End of the ride and a meeting with a familiar face! :D There’s no better feeling than this. I parked and we carried my stuff upstairs, laughing and joking all the way. Deep down, I was a little sad at the thought of the epic journey coming to an end. I knew that I would still ride in Slovenia for a couple more days with Tadej, but those would be day rides. The major part of it was over.

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The next day the skies open and it poured down all day long. Riding was out of the question. Even walking was a bit much, so I mostly stayed indoors and unpacked my luggage, blogged and slept. Matej and I got lunch at the city center, which was the only time I emerged outdoors until late that night when Tadej came over to pick me up to stay at his place the last two nights.

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The forecast for the next day was glorious sunshine all day long with temperatures of 20C, a little on the cold side, but perfect for motorcycling. We planned to ride southwest down to the Skocjan caves, where I would stop to look at the caves, while the others went on to Osp to climb Apparently every Slovenian – man, woman and child is a mountain climber. It’s in their blood, bewildering as it was to me. I declined their offer to be taught how to climb, preferring rock solid terra firm myself. We planned on either riding to Piran on the seaside later, or turning back towards Ljubljana if time didn’t permit.

Since we had a super late start because of a myriad of trip logistics and we were on road a little after 11:30PM. There were five of us on three bikes, me on the BMW, Tadej and Darja on his Yamaha, and Lejla and Borut on his Honda.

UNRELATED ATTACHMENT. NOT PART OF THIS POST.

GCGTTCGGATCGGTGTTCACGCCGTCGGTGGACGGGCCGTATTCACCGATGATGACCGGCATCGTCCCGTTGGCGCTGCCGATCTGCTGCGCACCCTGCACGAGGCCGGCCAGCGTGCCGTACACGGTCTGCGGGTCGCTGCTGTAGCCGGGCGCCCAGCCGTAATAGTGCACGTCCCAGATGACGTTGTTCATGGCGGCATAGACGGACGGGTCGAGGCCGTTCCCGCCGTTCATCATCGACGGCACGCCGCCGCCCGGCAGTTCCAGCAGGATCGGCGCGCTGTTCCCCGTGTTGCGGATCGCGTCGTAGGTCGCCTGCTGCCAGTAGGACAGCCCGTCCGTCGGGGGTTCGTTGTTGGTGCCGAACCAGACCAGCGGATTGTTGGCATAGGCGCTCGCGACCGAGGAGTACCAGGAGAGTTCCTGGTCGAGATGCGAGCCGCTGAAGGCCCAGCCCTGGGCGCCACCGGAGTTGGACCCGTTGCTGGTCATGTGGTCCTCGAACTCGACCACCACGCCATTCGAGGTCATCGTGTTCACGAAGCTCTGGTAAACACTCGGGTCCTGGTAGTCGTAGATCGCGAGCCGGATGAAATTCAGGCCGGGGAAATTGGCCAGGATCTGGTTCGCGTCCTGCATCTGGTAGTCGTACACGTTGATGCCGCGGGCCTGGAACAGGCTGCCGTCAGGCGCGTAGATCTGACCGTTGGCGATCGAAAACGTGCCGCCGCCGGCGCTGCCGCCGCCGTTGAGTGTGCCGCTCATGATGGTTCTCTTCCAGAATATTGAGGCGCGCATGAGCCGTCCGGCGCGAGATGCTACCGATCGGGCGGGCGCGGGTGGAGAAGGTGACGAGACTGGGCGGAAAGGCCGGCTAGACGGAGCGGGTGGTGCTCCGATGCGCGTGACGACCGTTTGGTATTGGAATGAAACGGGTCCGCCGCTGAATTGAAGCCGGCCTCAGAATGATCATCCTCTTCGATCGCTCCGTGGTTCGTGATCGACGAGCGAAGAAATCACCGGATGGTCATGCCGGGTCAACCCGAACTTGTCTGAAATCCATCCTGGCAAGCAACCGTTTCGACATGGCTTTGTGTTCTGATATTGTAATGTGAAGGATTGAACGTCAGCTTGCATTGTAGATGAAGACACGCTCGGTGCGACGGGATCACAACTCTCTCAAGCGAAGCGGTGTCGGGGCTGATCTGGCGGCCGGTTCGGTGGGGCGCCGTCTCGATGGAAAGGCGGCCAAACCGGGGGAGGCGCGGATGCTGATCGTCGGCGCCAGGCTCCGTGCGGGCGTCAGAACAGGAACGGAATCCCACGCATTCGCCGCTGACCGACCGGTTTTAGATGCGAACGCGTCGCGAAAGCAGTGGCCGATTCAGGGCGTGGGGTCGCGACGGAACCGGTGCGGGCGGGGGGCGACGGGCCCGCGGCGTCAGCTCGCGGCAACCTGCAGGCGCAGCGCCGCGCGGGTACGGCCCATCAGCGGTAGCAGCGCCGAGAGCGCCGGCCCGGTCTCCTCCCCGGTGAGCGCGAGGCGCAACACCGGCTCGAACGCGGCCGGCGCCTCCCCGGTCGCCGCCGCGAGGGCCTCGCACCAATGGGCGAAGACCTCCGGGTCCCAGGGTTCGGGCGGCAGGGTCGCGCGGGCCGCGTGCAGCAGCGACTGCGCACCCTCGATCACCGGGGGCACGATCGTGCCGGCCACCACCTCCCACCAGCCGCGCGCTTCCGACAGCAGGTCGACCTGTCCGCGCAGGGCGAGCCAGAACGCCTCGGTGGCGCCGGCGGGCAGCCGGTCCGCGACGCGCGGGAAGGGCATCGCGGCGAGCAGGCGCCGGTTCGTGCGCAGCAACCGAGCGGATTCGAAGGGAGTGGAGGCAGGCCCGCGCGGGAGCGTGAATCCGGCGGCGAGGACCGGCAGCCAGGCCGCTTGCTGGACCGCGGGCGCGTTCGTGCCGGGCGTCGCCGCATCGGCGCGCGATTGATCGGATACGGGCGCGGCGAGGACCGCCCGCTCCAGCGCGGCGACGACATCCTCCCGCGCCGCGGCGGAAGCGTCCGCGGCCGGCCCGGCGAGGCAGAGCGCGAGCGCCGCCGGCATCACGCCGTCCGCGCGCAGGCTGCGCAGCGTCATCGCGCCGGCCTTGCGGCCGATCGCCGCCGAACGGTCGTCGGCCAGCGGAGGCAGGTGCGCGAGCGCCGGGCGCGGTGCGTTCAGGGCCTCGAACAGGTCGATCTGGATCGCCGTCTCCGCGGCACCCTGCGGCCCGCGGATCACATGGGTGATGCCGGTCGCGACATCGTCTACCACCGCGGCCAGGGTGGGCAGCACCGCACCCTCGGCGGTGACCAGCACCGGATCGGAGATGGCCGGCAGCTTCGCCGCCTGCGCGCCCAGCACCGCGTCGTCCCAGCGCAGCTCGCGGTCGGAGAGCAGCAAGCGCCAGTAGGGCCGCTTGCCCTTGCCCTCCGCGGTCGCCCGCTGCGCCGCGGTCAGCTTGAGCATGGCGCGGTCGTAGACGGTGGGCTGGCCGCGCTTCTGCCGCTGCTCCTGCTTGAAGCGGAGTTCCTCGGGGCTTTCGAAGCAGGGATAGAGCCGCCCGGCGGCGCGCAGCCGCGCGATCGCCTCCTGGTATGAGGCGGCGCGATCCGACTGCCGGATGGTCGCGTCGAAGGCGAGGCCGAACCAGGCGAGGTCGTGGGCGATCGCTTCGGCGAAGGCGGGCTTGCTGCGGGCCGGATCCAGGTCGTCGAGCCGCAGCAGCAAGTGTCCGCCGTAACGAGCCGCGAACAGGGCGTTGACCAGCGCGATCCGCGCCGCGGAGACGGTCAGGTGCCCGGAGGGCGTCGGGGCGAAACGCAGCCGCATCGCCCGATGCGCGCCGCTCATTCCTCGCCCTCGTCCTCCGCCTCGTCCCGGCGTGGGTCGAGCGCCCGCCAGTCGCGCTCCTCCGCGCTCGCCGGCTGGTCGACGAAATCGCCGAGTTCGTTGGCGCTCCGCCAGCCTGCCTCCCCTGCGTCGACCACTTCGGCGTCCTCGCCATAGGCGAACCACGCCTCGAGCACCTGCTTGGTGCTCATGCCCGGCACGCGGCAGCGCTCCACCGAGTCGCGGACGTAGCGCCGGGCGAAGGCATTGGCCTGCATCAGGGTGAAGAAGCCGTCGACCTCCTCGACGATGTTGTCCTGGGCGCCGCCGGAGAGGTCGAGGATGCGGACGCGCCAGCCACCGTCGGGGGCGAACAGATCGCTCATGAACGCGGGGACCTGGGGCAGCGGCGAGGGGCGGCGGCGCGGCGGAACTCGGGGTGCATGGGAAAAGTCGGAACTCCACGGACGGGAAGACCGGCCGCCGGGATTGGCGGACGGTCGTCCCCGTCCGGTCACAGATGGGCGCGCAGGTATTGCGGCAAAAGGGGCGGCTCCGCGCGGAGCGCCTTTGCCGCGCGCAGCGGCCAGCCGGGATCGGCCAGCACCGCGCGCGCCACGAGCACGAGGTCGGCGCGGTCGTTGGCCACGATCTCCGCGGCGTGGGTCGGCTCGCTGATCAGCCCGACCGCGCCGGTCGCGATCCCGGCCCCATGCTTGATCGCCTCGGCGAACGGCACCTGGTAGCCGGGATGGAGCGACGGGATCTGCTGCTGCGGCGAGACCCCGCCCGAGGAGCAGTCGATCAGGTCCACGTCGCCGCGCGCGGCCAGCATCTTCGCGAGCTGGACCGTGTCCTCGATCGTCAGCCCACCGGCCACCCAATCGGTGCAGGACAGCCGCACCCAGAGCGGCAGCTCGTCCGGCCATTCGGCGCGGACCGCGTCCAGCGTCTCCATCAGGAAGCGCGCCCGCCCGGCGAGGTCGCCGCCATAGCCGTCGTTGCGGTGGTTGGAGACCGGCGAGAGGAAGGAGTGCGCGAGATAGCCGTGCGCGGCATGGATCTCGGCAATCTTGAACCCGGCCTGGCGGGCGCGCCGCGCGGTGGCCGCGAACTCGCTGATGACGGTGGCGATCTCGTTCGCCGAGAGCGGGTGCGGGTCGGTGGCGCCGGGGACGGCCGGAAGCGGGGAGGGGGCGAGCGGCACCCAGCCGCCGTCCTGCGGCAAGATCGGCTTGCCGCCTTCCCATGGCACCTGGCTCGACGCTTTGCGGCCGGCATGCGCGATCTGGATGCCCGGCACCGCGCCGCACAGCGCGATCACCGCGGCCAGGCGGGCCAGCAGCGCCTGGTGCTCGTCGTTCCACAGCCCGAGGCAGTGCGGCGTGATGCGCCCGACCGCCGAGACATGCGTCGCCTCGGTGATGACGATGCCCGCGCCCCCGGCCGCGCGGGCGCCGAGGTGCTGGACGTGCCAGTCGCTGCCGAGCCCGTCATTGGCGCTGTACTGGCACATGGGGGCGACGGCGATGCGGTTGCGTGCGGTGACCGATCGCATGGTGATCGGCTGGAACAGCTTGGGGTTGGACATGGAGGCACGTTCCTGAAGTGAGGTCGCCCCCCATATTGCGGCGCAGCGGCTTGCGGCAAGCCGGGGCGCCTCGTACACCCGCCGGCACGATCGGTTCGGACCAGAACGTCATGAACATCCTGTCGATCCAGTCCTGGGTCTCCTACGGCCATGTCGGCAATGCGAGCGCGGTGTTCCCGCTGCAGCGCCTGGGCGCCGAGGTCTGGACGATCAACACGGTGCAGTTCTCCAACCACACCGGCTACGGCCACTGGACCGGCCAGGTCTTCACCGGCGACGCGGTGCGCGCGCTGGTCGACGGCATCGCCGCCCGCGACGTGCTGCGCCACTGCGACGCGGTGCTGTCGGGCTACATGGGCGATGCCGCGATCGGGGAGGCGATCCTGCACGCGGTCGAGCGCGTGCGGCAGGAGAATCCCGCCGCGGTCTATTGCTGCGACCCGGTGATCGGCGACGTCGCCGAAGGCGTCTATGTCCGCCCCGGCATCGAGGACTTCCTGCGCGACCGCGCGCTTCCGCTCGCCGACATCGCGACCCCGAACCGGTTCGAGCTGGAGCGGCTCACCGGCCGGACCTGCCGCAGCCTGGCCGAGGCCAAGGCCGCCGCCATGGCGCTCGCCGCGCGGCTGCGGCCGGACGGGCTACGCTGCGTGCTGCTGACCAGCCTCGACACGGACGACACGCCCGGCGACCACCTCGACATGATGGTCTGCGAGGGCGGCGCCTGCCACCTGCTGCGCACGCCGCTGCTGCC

Want a truly good ride? Go talk to the locals. And the locals didn’t fail to deliver as we wound through small tight unknown backroads that I would never have discovered on my own. All this without the help of any GPS even. I rode in the middle, content to follow and enjoy the ride. It was slow going because of the nature of the roads. We reached Pradmaja grad by 2:00PM where we proceeded to get a lunch that went on for far longer than we had expected. By the time we got out and headed to the caves, it was already 4:30PM. We parted ways here. I got my ticket and waited for the tour to take me through the caves.

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The caverns reminded me of the ones I had seen in Missouri many years ago at least in the first two “silent” caves. Then I reached the huge cavernous ones, gulped at how far below the river waters were, admired some rock formations that looked like an organ and others that formed a cascade of little pools. It was a good experience although I wish someone would have warned me that walking for two hours up and down 900 steps would be part of the experience. I might at least have brought a change of shoes along. I was completely exhausted when I emerged at 7:00PM.